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Different people behave in different ways behind the wheel of a car. Flickr/Nuno Sousa , CC BY-NC-ND

Road rage much? Personality predicts our driving behaviour

Personality traits can be used to predict a lot about a person. They can tell about their probable career success, if they’re likely to get divorced, their risk at dying early from disease – and now, how safe they are as drivers.

We have been exploring the question of how personality predicts driving behaviour. Our recently published study was the first to take a comprehensive look at the associations between an omnibus personality model and a variety of aberrant driving behaviours.

Most previous studies had typically focused on single, highly-specific personality traits (such as sensation-seeking) and behaviours (speeding) in isolation, without considering how personality traits more broadly could influence a wide range of driving behaviours.

Road rage and unsafe driving

Unsafe driving encompasses an incredibly broad range of activities. Some unsafe actions are deliberate, including road rule violations such as speeding and aggressive violations or “road rage”.

Other unsafe behaviours may be unintentional. These include errors such as a driver failing to notice a pedestrian crossing the road, or mistakes such as putting a manual transmission vehicle in the wrong gear.

Using a sample of almost 300 young American drivers we found that these varying types of maladaptive driving behaviours were differentially predicted by distinct personality traits.

Not surprisingly, deliberate driving violations were best predicted by the traits of impulsivity, irresponsibility, risk-taking and hostility, whereas tendencies towards experiencing negative emotions – such as anxiety, brooding and emotional instability – were the strongest predictors of attentional lapses and driving mistakes.

So what does all this mean? Should we screen potential drivers based on their personality traits?

Since the 1960s, Brazilian drivers have been required to complete a personality inventory as part of the licensing process, although there is no indication that authorities use this information to decide who should be granted a driver’s licence.

It is unlikely that similar requirements will be adopted in Australia, but it is similarly unlikely that such a measure would be necessary – or even particularly useful.

While there are clear correlations between certain personality traits and several types of unsafe driving behaviour, the relationship is not perfect and we should not use personality as a basis for deciding who is allowed to drive.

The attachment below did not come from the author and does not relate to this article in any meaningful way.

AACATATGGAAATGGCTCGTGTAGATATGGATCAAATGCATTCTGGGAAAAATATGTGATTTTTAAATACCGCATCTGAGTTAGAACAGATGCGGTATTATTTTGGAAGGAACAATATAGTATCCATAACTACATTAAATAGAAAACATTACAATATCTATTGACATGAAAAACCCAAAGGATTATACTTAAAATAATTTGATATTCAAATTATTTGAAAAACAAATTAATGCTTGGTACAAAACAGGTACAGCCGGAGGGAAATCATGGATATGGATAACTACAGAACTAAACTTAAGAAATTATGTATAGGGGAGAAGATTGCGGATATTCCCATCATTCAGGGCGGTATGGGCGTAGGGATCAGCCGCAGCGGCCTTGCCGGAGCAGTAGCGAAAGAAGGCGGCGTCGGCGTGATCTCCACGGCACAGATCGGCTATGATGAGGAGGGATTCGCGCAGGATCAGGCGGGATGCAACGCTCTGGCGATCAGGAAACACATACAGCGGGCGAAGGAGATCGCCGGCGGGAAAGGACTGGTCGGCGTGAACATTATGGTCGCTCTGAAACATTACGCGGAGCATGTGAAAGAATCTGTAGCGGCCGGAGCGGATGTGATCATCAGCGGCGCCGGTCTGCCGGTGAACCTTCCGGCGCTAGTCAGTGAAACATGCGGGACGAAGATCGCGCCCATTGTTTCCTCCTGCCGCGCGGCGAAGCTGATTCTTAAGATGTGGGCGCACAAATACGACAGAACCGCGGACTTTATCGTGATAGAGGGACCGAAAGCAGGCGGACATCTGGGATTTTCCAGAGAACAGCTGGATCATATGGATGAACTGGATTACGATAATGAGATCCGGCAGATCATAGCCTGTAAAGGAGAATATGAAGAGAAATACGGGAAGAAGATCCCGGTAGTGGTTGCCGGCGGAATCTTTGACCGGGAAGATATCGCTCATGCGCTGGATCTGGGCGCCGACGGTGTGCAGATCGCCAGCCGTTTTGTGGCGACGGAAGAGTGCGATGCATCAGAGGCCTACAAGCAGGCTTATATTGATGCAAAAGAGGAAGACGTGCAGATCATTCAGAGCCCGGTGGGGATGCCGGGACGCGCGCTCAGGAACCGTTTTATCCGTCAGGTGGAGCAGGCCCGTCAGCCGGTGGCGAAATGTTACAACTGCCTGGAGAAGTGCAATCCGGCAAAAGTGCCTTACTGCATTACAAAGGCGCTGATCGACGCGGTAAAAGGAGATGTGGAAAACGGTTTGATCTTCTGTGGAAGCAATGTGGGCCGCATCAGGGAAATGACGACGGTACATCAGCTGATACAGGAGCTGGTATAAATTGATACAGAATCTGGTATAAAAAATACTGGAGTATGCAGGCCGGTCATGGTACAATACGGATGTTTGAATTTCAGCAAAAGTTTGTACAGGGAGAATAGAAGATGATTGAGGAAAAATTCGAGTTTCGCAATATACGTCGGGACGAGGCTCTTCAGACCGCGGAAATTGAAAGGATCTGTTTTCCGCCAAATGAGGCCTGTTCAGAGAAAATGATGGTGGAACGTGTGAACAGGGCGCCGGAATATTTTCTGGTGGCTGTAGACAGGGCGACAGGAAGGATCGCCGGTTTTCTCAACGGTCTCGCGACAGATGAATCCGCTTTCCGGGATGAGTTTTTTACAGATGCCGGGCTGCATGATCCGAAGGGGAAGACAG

Improving driver behaviour

On the other hand, this information can be used to develop more effective strategies for improving road safety.

Current safety strategies may need to change to match the personalities. Flickr/Peter aka anemoneprojecto, CC BY

Knowing that speeding and violations are associated with risk-taking and hostility suggests that attempts to reduce such violations will be unsuccessful if they are based on appealing to safety or social norms. Risk-taking people enjoy unsafe behaviour and hostile people don’t mind engaging in antisocial behaviour.

To be more effective, campaigns need to provide drivers with other, more pragmatic motivations for engaging in safer driving behaviour. This could include campaigns that advise how such drivers can save money by avoiding speeding fines and reducing fuel consumption.

On the other hand, individuals who have dispositional difficulties with regulating their emotions will constantly ruminate about negative things in their personal worlds. They are going to have more difficulties accurately paying attention to other drivers, such as sudden things that happen on the road (especially while driving on “autopilot”), and they will make mistakes because they are preoccupied.

Effective strategies for these drivers might include driver training programs aimed at improving their cognitive skills on the road, or in-vehicle systems that monitor their level of attentiveness.

Where do we go from here?

Our most recent research used a sample of young drivers from the US, so to explore the issue further we are now conducting a similar study in Australia. (If you are aged between 18 and 30 and interested in participating, check out our information sheet.)

One notable limitation of previous research examining associations between personality and driving is that most studies record only self-reported driving behaviour.

Although self-report inventories have good general reliability (you would be surprised what people will admit to), they are not perfect and do not capture all aspects of driving behaviour.

To overcome this, we are also planning to undertake further research on this topic using the ANU’s new driving simulator. We can then expose drivers to a range of common driving scenarios – from being stuck in traffic due to roadworks to driving on open country roads.

This will allow us to examine how their personality relates to behaviours including speed, braking, risky overtaking and visual scanning while driving.

Dr Beanland is presenting more on this research today at the Australasian Road Safety Research, Policing and Education Conference in Melbourne.

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